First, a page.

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              Rituximab targets podocytes in recurrent focal segmental glomerulosclerosis.

              Focal segmental glomerulosclerosis (FSGS) is a glomerular disease characterized by proteinuria, progression to end-stage renal disease, and recurrence of proteinuria after kidney transplantation in about one-third of patients. It has been suggested that rituximab might treat recurrent FSGS through an unknown mechanism. Rituximab not only recognizes CD20 on B lymphocytes, but might also bind sphingomyelin phosphodiesterase acid-like 3b (SMPDL-3b) protein and regulate acid sphingomyelinase (ASMase) activity. We hypothesized that rituximab prevents recurrent FSGS and preserves podocyte SMPDL-3b expression. We studied 41 patients at high risk for recurrent FSGS, 27 of whom were treated with rituximab at time of kidney transplant. SMPDL-3b protein, ASMase activity, and cytoskeleton remodeling were studied in cultured normal human podocytes that had been exposed to patient sera with or without rituximab. Rituximab treatment was associated with lower incidence of posttransplant proteinuria and stabilization of glomerular filtration rate. The number of SMPDL-3b(+) podocytes in postreperfusion biopsies was reduced in patients who developed recurrent FSGS. Rituximab partially prevented SMPDL-3b and ASMase down-regulation that was observed in podocytes treated with the sera of patients with recurrent FSGS. Overexpression of SMPDL-3b or treatment with rituximab was able to prevent disruption of the actin cytoskeleton and podocyte apoptosis induced by patient sera. This effect was diminished in cultured podocytes where SMPDL-3b was silenced. Our study suggests that treatment of high-risk patients with rituximab at time of kidney transplant might prevent recurrent FSGS by modulating podocyte function in an SMPDL-3b-dependent manner.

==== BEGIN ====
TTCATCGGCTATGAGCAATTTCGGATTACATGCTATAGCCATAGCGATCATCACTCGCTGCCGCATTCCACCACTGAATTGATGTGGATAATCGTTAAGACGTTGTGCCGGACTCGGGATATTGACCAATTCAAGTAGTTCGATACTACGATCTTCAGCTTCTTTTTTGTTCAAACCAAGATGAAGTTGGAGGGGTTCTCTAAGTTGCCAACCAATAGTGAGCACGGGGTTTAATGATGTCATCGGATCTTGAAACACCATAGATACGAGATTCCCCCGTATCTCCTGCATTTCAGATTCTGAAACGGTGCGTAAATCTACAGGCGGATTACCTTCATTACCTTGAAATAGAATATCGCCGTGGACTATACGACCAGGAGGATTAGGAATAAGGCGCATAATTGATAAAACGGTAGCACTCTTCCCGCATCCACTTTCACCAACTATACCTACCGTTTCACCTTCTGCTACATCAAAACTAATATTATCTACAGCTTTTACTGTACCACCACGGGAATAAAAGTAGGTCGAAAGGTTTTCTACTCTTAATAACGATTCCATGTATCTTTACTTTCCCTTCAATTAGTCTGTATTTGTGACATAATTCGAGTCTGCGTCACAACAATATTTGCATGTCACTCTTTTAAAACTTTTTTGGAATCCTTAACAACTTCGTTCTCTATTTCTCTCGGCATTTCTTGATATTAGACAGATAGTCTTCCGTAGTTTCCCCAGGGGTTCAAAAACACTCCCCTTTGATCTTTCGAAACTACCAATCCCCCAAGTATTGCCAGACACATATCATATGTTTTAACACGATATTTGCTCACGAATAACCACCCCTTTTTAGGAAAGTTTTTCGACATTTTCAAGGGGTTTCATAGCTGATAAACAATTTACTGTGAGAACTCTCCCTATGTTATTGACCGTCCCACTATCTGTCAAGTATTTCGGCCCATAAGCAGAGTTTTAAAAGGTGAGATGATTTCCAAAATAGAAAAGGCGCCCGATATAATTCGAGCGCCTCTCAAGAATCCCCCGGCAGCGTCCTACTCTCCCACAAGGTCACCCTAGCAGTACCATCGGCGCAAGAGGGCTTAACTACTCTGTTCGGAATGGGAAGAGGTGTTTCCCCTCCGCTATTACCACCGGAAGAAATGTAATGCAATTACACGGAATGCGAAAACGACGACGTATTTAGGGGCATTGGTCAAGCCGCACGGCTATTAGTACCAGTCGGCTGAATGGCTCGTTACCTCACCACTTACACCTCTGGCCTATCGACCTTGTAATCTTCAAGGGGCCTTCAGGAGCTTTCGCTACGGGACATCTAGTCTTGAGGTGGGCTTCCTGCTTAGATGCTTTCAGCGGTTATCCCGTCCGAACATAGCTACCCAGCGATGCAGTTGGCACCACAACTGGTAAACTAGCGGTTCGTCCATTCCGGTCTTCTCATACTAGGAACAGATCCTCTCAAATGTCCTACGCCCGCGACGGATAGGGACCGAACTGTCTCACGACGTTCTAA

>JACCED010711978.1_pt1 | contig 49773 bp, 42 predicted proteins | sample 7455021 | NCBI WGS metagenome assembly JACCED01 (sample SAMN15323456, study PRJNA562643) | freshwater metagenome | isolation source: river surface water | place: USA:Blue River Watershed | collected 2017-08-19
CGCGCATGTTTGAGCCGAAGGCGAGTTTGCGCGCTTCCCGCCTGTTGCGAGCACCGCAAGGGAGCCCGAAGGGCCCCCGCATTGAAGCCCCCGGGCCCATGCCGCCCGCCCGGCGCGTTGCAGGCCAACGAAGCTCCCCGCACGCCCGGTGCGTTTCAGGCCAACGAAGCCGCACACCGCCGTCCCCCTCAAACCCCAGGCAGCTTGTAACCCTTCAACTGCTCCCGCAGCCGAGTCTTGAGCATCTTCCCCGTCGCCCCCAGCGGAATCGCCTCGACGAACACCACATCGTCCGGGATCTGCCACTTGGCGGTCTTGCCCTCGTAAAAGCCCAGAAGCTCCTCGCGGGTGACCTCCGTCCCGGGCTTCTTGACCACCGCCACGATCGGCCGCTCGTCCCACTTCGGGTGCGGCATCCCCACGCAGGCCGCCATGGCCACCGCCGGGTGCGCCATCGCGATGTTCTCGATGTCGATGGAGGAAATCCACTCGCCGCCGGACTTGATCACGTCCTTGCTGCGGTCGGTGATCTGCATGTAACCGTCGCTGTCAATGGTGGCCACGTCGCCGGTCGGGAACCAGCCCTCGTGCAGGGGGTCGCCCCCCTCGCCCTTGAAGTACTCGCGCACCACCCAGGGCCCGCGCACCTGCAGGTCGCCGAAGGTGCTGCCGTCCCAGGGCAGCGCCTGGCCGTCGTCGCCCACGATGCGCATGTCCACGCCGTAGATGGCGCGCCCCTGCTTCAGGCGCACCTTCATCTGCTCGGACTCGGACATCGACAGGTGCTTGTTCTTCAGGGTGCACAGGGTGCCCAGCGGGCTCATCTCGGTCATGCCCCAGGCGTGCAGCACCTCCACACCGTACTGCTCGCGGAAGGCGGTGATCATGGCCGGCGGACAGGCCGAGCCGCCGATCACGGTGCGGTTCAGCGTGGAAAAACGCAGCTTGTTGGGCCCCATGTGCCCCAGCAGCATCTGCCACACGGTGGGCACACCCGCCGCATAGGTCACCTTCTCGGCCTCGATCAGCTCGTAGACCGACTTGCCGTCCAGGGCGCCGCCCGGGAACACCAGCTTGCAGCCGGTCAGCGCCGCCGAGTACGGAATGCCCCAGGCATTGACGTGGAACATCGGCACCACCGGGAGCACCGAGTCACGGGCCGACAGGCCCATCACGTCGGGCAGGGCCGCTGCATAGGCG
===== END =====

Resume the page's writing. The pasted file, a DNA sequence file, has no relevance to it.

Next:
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                Author and article information

                Contributors
                Journal
                Front Pediatr
                Front Pediatr
                Front. Pediatr.
                Frontiers in Pediatrics
                Frontiers Media S.A.
                2296-2360
                29 January 2019
                2019
                : 7
                Affiliations
                1Division of Nephrology, Departments of Pediatrics, Duke University Medical Center , Durham, NC, United States
                2Duke Molecular Physiology Institute, Duke University Medical Center , Durham, NC, United States
                3Department of Pediatrics, College of Medicine of the University of Lagos , Lagos, Nigeria
                Author notes

                Edited by: Frederick Jeffrey Kaskel, Children's Hospital at Montefiore, United States

                Reviewed by: Juan C. Kupferman, Maimonides Medical Center, United States; Jan Halbritter, Leipzig University, Germany; Vera Hermina Koch, University of São Paulo, Brazil

                *Correspondence: Rasheed A. Gbadegesin rasheed.gbadegesin@ 123456duke.edu

                This article was submitted to Pediatric Nephrology, a section of the journal Frontiers in Pediatrics

                Article
                10.3389/fped.2019.00008
                6361778
                Copyright © 2019 Lane, Cason, Esezobor and Gbadegesin.

                This is an open-access article distributed under the terms of the Creative Commons Attribution License (CC BY). The use, distribution or reproduction in other forums is permitted, provided the original author(s) and the copyright owner(s) are credited and that the original publication in this journal is cited, in accordance with accepted academic practice. No use, distribution or reproduction is permitted which does not comply with these terms.

                Page count
                Figures: 3, Tables: 4, Equations: 0, References: 109, Pages: 13, Words: 10337
                Categories
                Pediatrics
                Review